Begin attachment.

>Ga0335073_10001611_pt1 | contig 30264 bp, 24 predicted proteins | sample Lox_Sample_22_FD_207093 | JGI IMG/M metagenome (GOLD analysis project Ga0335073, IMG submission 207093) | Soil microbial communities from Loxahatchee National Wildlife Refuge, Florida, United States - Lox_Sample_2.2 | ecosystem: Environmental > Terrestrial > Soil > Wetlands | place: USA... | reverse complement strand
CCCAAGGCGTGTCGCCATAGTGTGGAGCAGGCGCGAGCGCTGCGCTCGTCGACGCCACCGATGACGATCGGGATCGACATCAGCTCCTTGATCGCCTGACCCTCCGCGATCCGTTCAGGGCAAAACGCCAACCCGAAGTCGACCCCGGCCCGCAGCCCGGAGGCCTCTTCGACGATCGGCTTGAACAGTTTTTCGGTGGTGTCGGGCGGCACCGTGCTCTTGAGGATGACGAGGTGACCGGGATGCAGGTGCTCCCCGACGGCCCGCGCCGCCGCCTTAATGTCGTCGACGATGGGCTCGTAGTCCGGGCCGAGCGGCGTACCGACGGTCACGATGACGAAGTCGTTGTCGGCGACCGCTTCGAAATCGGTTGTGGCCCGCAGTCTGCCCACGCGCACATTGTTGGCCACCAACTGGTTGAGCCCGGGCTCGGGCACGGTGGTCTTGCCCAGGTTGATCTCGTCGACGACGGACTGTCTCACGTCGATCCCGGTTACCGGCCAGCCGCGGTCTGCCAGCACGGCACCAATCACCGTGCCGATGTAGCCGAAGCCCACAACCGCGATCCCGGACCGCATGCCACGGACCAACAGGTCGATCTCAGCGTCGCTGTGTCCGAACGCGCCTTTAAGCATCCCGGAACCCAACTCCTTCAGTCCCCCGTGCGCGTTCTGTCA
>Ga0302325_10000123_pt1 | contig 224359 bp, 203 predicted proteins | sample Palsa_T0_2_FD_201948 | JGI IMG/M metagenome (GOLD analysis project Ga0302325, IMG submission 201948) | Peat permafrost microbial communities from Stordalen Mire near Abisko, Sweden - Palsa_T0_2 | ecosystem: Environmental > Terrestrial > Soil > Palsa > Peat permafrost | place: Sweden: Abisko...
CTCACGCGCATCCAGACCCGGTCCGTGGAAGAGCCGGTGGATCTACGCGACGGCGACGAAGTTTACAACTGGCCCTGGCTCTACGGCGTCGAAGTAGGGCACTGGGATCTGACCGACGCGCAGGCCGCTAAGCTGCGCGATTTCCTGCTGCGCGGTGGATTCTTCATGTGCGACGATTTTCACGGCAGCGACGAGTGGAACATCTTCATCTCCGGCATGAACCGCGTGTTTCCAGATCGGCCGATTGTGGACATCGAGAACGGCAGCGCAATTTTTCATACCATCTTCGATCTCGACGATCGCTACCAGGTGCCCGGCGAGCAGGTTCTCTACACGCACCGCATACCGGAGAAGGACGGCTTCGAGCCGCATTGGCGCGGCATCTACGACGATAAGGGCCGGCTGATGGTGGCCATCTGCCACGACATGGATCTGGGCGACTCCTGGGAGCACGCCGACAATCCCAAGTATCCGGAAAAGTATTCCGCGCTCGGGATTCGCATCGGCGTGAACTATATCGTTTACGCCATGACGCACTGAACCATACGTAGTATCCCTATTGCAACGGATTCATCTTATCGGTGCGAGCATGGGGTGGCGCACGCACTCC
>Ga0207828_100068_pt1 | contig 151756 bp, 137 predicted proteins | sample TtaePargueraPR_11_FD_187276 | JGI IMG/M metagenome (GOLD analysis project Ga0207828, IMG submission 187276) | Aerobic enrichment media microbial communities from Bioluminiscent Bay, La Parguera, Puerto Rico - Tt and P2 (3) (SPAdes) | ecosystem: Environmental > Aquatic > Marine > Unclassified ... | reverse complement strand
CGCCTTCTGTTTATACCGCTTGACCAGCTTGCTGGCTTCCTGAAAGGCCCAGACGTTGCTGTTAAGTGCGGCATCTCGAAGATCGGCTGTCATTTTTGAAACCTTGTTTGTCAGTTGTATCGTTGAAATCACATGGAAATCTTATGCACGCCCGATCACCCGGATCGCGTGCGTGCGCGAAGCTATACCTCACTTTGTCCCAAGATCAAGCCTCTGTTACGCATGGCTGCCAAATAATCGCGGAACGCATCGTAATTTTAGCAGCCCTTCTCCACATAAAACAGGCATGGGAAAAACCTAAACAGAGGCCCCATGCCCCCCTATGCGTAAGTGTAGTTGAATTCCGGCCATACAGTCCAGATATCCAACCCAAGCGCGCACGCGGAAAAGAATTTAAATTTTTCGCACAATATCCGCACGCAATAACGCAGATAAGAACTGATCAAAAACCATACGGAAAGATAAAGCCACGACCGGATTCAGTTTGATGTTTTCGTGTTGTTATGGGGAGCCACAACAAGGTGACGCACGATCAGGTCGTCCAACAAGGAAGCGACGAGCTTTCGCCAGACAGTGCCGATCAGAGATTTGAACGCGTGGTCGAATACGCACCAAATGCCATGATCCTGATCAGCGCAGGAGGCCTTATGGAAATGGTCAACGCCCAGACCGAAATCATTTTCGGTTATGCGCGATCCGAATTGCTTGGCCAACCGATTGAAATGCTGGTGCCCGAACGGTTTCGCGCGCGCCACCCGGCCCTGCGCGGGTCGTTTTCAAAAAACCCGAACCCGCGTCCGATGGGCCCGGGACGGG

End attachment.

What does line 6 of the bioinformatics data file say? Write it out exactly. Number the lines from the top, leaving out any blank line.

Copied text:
CGCCTTCTGTTTATACCGCTTGACCAGCTTGCTGGCTTCCTGAAAGGCCCAGACGTTGCTGTTAAGTGCGGCATCTCGAAGATCGGCTGTCATTTTTGAAACCTTGTTTGTCAGTTGTATCGTTGAAATCACATGGAAATCTTATGCACGCCCGATCACCCGGATCGCGTGCGTGCGCGAAGCTATACCTCACTTTGTCCCAAGATCAAGCCTCTGTTACGCATGGCTGCCAAATAATCGCGGAACGCATCGTAATTTTAGCAGCCCTTCTCCACATAAAACAGGCATGGGAAAAACCTAAACAGAGGCCCCATGCCCCCCTATGCGTAAGTGTAGTTGAATTCCGGCCATACAGTCCAGATATCCAACCCAAGCGCGCACGCGGAAAAGAATTTAAATTTTTCGCACAATATCCGCACGCAATAACGCAGATAAGAACTGATCAAAAACCATACGGAAAGATAAAGCCACGACCGGATTCAGTTTGATGTTTTCGTGTTGTTATGGGGAGCCACAACAAGGTGACGCACGATCAGGTCGTCCAACAAGGAAGCGACGAGCTTTCGCCAGACAGTGCCGATCAGAGATTTGAACGCGTGGTCGAATACGCACCAAATGCCATGATCCTGATCAGCGCAGGAGGCCTTATGGAAATGGTCAACGCCCAGACCGAAATCATTTTCGGTTATGCGCGATCCGAATTGCTTGGCCAACCGATTGAAATGCTGGTGCCCGAACGGTTTCGCGCGCGCCACCCGGCCCTGCGCGGGTCGTTTTCAAAAAACCCGAACCCGCGTCCGATGGGCCCGGGACGGG